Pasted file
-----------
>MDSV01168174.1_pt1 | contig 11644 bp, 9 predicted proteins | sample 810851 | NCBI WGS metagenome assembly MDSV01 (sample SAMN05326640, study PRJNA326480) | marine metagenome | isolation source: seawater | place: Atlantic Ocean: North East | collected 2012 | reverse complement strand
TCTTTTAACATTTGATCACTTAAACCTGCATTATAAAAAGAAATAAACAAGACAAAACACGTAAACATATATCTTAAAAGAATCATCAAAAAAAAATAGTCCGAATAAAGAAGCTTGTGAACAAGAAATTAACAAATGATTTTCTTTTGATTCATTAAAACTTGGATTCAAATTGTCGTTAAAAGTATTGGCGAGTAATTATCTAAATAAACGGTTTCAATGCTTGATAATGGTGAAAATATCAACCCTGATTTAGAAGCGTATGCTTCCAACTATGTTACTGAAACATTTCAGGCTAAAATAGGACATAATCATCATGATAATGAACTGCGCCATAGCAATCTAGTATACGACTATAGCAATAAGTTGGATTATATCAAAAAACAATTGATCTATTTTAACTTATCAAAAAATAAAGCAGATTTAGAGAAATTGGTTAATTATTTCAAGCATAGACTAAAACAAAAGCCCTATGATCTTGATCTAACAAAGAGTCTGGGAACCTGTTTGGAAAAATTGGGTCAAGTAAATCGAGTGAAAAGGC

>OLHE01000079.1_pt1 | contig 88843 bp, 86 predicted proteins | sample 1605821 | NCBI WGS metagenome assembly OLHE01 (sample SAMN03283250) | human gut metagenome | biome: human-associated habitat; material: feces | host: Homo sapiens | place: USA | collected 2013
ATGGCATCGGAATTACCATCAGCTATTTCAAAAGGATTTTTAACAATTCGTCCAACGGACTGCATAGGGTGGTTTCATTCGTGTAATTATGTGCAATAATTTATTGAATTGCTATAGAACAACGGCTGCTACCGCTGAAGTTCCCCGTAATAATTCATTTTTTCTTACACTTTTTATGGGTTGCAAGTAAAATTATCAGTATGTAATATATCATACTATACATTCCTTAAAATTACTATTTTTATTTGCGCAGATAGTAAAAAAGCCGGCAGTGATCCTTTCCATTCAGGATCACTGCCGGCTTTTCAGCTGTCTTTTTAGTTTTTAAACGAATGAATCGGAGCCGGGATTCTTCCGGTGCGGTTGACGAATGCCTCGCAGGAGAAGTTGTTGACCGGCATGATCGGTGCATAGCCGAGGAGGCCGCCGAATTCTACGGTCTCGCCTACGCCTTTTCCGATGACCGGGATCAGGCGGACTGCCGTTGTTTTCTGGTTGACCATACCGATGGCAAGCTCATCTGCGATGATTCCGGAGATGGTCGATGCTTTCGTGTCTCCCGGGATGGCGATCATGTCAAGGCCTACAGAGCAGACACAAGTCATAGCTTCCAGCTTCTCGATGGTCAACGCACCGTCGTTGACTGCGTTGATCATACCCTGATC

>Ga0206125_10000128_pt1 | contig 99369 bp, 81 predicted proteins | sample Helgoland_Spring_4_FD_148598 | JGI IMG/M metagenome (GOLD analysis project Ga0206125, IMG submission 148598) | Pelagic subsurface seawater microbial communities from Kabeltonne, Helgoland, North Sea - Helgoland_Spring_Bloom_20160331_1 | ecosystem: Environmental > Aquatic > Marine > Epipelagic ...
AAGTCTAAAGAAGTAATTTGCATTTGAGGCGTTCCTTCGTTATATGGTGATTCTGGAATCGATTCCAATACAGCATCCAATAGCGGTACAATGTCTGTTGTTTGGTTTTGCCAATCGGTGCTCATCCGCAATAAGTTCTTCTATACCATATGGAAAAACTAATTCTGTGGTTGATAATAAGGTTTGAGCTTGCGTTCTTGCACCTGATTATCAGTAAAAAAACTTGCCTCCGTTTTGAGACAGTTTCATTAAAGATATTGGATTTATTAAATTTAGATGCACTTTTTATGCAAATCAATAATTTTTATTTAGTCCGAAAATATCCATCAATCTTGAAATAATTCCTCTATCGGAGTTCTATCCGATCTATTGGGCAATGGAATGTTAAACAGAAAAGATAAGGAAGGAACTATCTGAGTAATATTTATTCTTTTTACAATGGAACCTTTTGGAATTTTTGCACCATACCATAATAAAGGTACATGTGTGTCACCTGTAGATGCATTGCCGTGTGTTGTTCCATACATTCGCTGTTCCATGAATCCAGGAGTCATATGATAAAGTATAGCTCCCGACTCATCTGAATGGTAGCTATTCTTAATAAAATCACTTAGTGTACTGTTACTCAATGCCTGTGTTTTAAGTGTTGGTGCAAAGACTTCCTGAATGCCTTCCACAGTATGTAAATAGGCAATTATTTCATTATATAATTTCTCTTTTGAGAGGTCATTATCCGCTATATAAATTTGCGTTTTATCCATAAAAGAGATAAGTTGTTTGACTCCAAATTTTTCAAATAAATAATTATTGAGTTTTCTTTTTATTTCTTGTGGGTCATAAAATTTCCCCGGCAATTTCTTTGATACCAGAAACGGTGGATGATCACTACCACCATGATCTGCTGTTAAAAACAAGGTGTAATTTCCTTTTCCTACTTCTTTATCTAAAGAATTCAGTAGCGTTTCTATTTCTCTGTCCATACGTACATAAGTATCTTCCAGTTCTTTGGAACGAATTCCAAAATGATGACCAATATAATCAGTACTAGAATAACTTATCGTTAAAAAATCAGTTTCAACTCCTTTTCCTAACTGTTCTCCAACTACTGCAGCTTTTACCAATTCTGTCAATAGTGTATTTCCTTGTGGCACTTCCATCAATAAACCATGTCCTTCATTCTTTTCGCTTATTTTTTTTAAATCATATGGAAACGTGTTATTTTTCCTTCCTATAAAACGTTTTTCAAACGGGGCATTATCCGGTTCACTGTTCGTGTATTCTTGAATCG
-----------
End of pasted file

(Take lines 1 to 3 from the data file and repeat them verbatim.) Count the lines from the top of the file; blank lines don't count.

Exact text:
>MDSV01168174.1_pt1 | contig 11644 bp, 9 predicted proteins | sample 810851 | NCBI WGS metagenome assembly MDSV01 (sample SAMN05326640, study PRJNA326480) | marine metagenome | isolation source: seawater | place: Atlantic Ocean: North East | collected 2012 | reverse complement strand
TCTTTTAACATTTGATCACTTAAACCTGCATTATAAAAAGAAATAAACAAGACAAAACACGTAAACATATATCTTAAAAGAATCATCAAAAAAAAATAGTCCGAATAAAGAAGCTTGTGAACAAGAAATTAACAAATGATTTTCTTTTGATTCATTAAAACTTGGATTCAAATTGTCGTTAAAAGTATTGGCGAGTAATTATCTAAATAAACGGTTTCAATGCTTGATAATGGTGAAAATATCAACCCTGATTTAGAAGCGTATGCTTCCAACTATGTTACTGAAACATTTCAGGCTAAAATAGGACATAATCATCATGATAATGAACTGCGCCATAGCAATCTAGTATACGACTATAGCAATAAGTTGGATTATATCAAAAAACAATTGATCTATTTTAACTTATCAAAAAATAAAGCAGATTTAGAGAAATTGGTTAATTATTTCAAGCATAGACTAAAACAAAAGCCCTATGATCTTGATCTAACAAAGAGTCTGGGAACCTGTTTGGAAAAATTGGGTCAAGTAAATCGAGTGAAAAGGC

>OLHE01000079.1_pt1 | contig 88843 bp, 86 predicted proteins | sample 1605821 | NCBI WGS metagenome assembly OLHE01 (sample SAMN03283250) | human gut metagenome | biome: human-associated habitat; material: feces | host: Homo sapiens | place: USA | collected 2013